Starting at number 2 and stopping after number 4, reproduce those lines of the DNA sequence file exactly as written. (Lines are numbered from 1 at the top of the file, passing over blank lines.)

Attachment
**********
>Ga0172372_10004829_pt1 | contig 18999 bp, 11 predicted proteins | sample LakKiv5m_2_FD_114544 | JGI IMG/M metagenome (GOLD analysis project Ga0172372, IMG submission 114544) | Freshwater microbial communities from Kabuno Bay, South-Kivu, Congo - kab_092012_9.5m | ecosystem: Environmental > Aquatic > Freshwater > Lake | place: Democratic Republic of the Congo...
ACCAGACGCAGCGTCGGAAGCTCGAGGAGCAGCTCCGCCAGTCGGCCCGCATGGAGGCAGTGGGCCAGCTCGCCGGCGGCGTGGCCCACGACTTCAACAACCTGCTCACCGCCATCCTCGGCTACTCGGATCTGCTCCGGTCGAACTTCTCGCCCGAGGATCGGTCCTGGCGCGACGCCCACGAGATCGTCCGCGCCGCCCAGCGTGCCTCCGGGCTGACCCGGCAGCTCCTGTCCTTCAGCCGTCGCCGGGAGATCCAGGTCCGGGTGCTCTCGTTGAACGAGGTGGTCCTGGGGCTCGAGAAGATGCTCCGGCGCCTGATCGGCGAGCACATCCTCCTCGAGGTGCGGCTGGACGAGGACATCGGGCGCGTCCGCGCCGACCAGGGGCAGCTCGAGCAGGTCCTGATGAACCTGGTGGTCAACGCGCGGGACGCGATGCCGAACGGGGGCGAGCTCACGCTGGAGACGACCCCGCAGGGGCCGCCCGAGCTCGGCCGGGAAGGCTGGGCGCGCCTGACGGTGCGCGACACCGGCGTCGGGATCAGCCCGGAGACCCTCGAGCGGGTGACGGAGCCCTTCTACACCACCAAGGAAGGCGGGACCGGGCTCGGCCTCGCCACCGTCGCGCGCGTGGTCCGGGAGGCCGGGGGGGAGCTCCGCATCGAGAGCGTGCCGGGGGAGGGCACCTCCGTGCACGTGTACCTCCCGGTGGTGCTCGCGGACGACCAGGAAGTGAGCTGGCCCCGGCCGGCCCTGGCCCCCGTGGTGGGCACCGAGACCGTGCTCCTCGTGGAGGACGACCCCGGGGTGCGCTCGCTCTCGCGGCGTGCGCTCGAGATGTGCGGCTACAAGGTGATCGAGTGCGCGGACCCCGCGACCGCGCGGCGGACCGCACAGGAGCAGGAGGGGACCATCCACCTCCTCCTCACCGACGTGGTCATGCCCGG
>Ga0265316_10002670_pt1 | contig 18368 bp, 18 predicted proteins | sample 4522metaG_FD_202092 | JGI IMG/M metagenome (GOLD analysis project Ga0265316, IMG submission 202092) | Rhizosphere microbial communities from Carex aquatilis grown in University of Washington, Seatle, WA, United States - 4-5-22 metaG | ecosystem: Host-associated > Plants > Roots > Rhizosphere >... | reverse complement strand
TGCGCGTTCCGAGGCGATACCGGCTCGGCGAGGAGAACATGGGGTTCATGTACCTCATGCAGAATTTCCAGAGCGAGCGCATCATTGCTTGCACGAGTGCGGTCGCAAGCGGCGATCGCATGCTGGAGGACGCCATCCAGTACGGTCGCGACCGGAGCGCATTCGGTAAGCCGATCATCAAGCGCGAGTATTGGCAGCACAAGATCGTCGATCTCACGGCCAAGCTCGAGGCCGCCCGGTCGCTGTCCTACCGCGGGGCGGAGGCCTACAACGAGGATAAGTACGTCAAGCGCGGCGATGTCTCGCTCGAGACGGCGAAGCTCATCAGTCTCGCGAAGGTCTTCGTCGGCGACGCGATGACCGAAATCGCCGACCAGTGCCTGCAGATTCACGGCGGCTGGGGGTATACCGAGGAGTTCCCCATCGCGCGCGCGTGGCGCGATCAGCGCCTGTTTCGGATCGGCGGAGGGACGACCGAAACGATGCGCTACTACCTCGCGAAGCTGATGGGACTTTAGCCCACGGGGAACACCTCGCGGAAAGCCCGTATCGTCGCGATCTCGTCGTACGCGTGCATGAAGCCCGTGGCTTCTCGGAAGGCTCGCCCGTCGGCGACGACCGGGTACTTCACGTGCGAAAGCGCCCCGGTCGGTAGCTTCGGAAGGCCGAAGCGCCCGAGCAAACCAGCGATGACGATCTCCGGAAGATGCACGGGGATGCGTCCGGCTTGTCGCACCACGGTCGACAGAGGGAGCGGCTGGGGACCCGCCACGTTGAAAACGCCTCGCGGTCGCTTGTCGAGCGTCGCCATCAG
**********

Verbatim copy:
ACCAGACGCAGCGTCGGAAGCTCGAGGAGCAGCTCCGCCAGTCGGCCCGCATGGAGGCAGTGGGCCAGCTCGCCGGCGGCGTGGCCCACGACTTCAACAACCTGCTCACCGCCATCCTCGGCTACTCGGATCTGCTCCGGTCGAACTTCTCGCCCGAGGATCGGTCCTGGCGCGACGCCCACGAGATCGTCCGCGCCGCCCAGCGTGCCTCCGGGCTGACCCGGCAGCTCCTGTCCTTCAGCCGTCGCCGGGAGATCCAGGTCCGGGTGCTCTCGTTGAACGAGGTGGTCCTGGGGCTCGAGAAGATGCTCCGGCGCCTGATCGGCGAGCACATCCTCCTCGAGGTGCGGCTGGACGAGGACATCGGGCGCGTCCGCGCCGACCAGGGGCAGCTCGAGCAGGTCCTGATGAACCTGGTGGTCAACGCGCGGGACGCGATGCCGAACGGGGGCGAGCTCACGCTGGAGACGACCCCGCAGGGGCCGCCCGAGCTCGGCCGGGAAGGCTGGGCGCGCCTGACGGTGCGCGACACCGGCGTCGGGATCAGCCCGGAGACCCTCGAGCGGGTGACGGAGCCCTTCTACACCACCAAGGAAGGCGGGACCGGGCTCGGCCTCGCCACCGTCGCGCGCGTGGTCCGGGAGGCCGGGGGGGAGCTCCGCATCGAGAGCGTGCCGGGGGAGGGCACCTCCGTGCACGTGTACCTCCCGGTGGTGCTCGCGGACGACCAGGAAGTGAGCTGGCCCCGGCCGGCCCTGGCCCCCGTGGTGGGCACCGAGACCGTGCTCCTCGTGGAGGACGACCCCGGGGTGCGCTCGCTCTCGCGGCGTGCGCTCGAGATGTGCGGCTACAAGGTGATCGAGTGCGCGGACCCCGCGACCGCGCGGCGGACCGCACAGGAGCAGGAGGGGACCATCCACCTCCTCCTCACCGACGTGGTCATGCCCGG
>Ga0265316_10002670_pt1 | contig 18368 bp, 18 predicted proteins | sample 4522metaG_FD_202092 | JGI IMG/M metagenome (GOLD analysis project Ga0265316, IMG submission 202092) | Rhizosphere microbial communities from Carex aquatilis grown in University of Washington, Seatle, WA, United States - 4-5-22 metaG | ecosystem: Host-associated > Plants > Roots > Rhizosphere >... | reverse complement strand
TGCGCGTTCCGAGGCGATACCGGCTCGGCGAGGAGAACATGGGGTTCATGTACCTCATGCAGAATTTCCAGAGCGAGCGCATCATTGCTTGCACGAGTGCGGTCGCAAGCGGCGATCGCATGCTGGAGGACGCCATCCAGTACGGTCGCGACCGGAGCGCATTCGGTAAGCCGATCATCAAGCGCGAGTATTGGCAGCACAAGATCGTCGATCTCACGGCCAAGCTCGAGGCCGCCCGGTCGCTGTCCTACCGCGGGGCGGAGGCCTACAACGAGGATAAGTACGTCAAGCGCGGCGATGTCTCGCTCGAGACGGCGAAGCTCATCAGTCTCGCGAAGGTCTTCGTCGGCGACGCGATGACCGAAATCGCCGACCAGTGCCTGCAGATTCACGGCGGCTGGGGGTATACCGAGGAGTTCCCCATCGCGCGCGCGTGGCGCGATCAGCGCCTGTTTCGGATCGGCGGAGGGACGACCGAAACGATGCGCTACTACCTCGCGAAGCTGATGGGACTTTAGCCCACGGGGAACACCTCGCGGAAAGCCCGTATCGTCGCGATCTCGTCGTACGCGTGCATGAAGCCCGTGGCTTCTCGGAAGGCTCGCCCGTCGGCGACGACCGGGTACTTCACGTGCGAAAGCGCCCCGGTCGGTAGCTTCGGAAGGCCGAAGCGCCCGAGCAAACCAGCGATGACGATCTCCGGAAGATGCACGGGGATGCGTCCGGCTTGTCGCACCACGGTCGACAGAGGGAGCGGCTGGGGACCCGCCACGTTGAAAACGCCTCGCGGTCGCTTGTCGAGCGTCGCCATCAG